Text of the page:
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Because.... *have* to have a HERA* round if you're going to call yourself a *serious* collector.  

I mean, who doesn't need a HE round with a rocket motor to kick it those exta klicks?  

The pic embiggens.

*HERA - High Explosive Rocket Assisted.  Better yet, we'll just swipe J(NTA)'s sales blurb, since he covered all the bases.

 U.S. 155MM M549 HIGH EXPLOSIVE ROCKET ASSISTED (“HERA” or “RAP”) PROJECTILE - In the 1960s and 1970s there was a lot of work done with “Rocket Assisted Projectiles” or RAP rounds in various calibers for Army or Navy use. Most seemed to work pretty well and were subsequently standardized. These were ideal for long range engagement of personnel and material targets. RAP has two distinct advantages over normal HE: increased range and fragmentation (more pieces, smaller size). The rocket motor provides increased range. The inside of the projectile is scored for increased fragmentation. Although no longer in production in the U.S., these are still being made in South Korea. The 155 mm M549/M549A1 HERA is a separate-loading munition with a two-part forged shell body. The forward HE-filled shell body is constructed from high-fragmentation steel (HF1) and if of a low-drag aerodynamic profile. The rear section of the shell is made up by the rocket-motor body, this constructed from 4340 steel. The motor body weighs 13.5 kg (approximately 3.175 kg of which is propellant), is 266.7 mm long and is encircled by a welded overlay copper driving band and obturator band, both protected during storage and transit by a grommet. At the front of the projectile, the fuze cavity is protected during shipping and handling by a lifting plug. Prior tofiring, the lifting plug is replaced by a fuze, and the protector cap over the rocket-motor nozzle is removed; the 155 mm M549/M549A1 HERA is not intended to be fired in the 'rocket-off' mode. On-target effects are enhanced by the shell's HF-1 steel body. The 155 mm M549 HERA forward shell body is filled with a nominal 7.26 kg of Composition B. The M549A1 HERA filler is 6.8 kg of cast TNT. At the instant of firing, the propellant gases ignite a pyrotechnic delay train in the rocket motor. The delay burns for approximately seven seconds. At the end of this seven second delay, the rocket motor ignites and the 7 pounds of propellant burns for 3 seconds, providing the energy for a much greater range than pure ballistic flight. In the M109 gun, the max ranges is 23,500 meters, and with the M198 gun the projectile can reach 30,000 meters. (Incidentally, the shape of the 155mm M546 RAP round is the same as the XM785 nuclear projectile.) These held about 15 pounds of either Comp B or TNT explosives, but this one in empty, making the net weight about 80 pounds. This M549 projectile has the original OD paint with remnants of a blue band on the ogive. Looks like a 1978 date in the lot number. Rotating band and the nylon obturating band bothin excellent condition. Paint has assorted scrapes and scratches and Bubba scratched initials MUH near the tip. Comes with INERT M577 MTF as shown. Great looking example of a scarce round showing one of the few major advances in artillery projectiles in the last 100 years. INERT- no flammable or explosive comonents.


But don't you want an Excalibur, too? LOL
Well, yes, yes I do.  But I don't think they're available.  Legally, anyway.  Might be spendy, too.  I'll take a Copperhead, and a manufacturer demo of that round *is* out there.  Also spendy.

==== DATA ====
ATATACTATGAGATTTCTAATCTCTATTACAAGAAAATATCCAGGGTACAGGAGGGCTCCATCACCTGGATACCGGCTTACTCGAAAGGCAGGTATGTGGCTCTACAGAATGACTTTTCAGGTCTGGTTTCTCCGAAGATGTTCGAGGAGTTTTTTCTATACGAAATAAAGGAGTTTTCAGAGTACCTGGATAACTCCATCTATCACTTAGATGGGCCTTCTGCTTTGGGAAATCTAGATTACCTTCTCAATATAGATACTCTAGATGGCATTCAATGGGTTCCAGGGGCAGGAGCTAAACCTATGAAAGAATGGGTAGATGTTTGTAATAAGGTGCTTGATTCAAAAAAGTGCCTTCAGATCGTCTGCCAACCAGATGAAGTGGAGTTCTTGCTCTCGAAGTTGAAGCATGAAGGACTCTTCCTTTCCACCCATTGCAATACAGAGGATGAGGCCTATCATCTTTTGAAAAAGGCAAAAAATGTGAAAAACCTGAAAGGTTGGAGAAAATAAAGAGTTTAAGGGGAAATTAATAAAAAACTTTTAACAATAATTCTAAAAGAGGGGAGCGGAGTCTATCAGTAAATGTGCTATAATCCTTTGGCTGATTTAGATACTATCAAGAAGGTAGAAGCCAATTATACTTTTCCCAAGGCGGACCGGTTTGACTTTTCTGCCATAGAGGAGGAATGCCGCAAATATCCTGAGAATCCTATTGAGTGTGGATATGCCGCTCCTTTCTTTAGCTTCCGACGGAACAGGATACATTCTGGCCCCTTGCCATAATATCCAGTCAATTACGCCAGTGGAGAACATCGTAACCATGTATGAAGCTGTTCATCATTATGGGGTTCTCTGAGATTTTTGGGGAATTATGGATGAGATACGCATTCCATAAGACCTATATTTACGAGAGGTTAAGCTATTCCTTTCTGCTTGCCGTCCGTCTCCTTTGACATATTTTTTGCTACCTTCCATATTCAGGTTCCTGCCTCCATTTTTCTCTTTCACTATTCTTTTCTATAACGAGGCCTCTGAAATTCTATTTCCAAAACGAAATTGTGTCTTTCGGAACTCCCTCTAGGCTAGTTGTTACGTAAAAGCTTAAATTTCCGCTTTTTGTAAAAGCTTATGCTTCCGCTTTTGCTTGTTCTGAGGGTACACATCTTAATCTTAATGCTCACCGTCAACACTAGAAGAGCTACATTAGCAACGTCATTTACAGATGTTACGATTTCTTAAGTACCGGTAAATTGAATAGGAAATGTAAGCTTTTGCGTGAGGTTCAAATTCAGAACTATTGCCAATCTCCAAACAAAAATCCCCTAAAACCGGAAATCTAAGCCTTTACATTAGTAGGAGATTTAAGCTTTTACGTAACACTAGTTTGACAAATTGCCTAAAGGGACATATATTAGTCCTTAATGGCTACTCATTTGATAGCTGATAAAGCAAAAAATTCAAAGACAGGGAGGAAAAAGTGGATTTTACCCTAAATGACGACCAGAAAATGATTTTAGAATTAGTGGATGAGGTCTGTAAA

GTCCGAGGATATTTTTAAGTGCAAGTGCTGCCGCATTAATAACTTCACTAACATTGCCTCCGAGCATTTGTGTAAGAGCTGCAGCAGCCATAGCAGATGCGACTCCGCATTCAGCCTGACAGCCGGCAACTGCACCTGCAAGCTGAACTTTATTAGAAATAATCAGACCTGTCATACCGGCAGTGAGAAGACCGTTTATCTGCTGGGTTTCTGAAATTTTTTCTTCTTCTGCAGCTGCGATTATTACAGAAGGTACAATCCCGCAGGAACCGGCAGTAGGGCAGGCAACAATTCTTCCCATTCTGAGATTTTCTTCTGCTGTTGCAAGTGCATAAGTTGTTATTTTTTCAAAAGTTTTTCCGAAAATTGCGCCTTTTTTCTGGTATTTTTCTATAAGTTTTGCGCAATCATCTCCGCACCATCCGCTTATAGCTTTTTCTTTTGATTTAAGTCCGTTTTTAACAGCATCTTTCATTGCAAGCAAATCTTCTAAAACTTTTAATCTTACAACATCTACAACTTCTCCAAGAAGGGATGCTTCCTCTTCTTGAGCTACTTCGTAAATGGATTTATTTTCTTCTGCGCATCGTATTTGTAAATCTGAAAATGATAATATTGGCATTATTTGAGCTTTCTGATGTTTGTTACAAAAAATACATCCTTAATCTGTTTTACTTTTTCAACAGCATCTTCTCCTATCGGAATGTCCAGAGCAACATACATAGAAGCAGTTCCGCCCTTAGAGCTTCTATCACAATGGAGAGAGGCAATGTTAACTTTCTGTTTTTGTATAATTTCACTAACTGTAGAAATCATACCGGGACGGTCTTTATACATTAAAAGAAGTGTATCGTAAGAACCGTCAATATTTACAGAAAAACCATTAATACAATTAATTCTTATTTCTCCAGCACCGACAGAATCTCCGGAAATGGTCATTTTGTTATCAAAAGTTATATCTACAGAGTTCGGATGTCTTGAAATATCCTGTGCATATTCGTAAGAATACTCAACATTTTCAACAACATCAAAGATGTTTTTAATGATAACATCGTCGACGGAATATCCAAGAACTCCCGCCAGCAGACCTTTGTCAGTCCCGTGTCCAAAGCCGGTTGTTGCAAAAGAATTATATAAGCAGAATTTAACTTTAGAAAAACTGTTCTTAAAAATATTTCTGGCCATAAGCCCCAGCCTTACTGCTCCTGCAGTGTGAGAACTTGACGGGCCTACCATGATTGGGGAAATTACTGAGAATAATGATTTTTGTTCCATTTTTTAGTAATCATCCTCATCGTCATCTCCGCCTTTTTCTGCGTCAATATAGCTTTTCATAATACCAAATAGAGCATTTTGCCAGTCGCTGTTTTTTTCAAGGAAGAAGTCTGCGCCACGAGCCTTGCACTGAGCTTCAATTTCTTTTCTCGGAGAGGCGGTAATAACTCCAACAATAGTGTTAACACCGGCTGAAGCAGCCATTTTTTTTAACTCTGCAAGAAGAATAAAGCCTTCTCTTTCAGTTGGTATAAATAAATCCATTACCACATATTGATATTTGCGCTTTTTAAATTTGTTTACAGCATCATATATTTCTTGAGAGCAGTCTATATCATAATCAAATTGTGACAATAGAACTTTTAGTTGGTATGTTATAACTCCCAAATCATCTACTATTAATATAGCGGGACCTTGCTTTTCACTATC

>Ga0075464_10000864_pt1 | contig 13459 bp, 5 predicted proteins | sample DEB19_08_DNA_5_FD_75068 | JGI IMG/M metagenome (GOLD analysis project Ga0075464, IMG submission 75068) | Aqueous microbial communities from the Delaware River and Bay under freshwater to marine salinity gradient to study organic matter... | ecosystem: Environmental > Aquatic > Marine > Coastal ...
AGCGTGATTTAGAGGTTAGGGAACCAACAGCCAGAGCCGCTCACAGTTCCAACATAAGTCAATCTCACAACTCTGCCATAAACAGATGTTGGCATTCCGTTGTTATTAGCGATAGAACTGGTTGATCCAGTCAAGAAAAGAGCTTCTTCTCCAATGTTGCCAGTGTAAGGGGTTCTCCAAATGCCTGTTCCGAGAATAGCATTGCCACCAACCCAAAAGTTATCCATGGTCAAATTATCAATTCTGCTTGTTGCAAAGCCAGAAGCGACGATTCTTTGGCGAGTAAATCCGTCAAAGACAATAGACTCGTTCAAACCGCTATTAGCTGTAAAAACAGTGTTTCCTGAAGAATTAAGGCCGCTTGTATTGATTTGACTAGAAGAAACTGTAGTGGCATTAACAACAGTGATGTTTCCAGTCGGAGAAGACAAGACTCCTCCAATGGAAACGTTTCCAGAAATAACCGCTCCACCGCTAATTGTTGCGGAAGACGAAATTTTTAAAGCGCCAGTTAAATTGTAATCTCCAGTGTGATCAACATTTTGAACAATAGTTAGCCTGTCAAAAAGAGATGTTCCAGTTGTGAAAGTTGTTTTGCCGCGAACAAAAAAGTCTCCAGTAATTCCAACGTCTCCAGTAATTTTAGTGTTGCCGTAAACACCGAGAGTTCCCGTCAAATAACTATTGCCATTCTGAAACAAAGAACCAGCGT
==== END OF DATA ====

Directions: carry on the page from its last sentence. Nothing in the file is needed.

Did that come in a box or just wrapped in plastic?  I bet that caused some stares in the UPS warehouse.
Ooh, could I get one in battleship caliber (16-inch), pretty please?
A box. But my UPS guy *knows*...
You UPS guy knows, which might be cause of some issues.
I mean after loading a package destined for you and his truck has a loud backfire, does he need to stop by his house for a change of drawers in route?

No.  He trusts me.  As he should.

The FEDEX guy, not so much.  He's convinced the turkeys are going to eat him.  I really suspect the first time this young man had left the confines of the urban core and drove down a gravel road was delivering packages to our place.

He's terrified of the birds, the goats, and the dogs.   He no longer just dumps the packages out the window and speeds away, but he *hates* delivering to us.

 In the background are two rounds with perforated cases, which I assume are for recoilless rifles. I am guessing that the larger one on the right edge of the pic is a 75mm, so what is the smaller one standing inside the 155mm shell carrier? 
Maybe the FedEx guy saw the Discovery channel's special on the linkage of birds in general, and turkeys specifically, to Velociraptor fossiles found in China last year. Them turkeys got history, baby !
Yeah, the UPS guys could find our house in the country before GPS or named roads. The FedEx guys would come through with the package, but it was a bit of a struggle. 
If I were the FEDEX guy, I would prolly get fired for wasting time communing with the critters at The Castle. I mean, there are dozens of them, and it would be rude of me if I only said howdy to one or two of them, neglecting the others.
Just imagine how he'd "hate" you, if you were to open up a damaged crate/box that he just unloaded (straining his back) and finding out what was in it. A nice heavy bit of FORMERLY exploding cast steel.
 Our UPS guy is great.  So is the guy who subs for him when he is on vacation.  Stewart has jumped into his truck before.  He laughed.
Al - a subcaliber round for the M18 57mm RCL.  We have one of those, too.
CCO - ask, and you shall receive.  There is one 16" round available.

 I wouldn't mind having that 16" bullet myself, but the price is just a bit beyond my means.
Buy it QM, that caliber is Badger Approved!  The Big Badger Boat had those! You like Badgers don't you?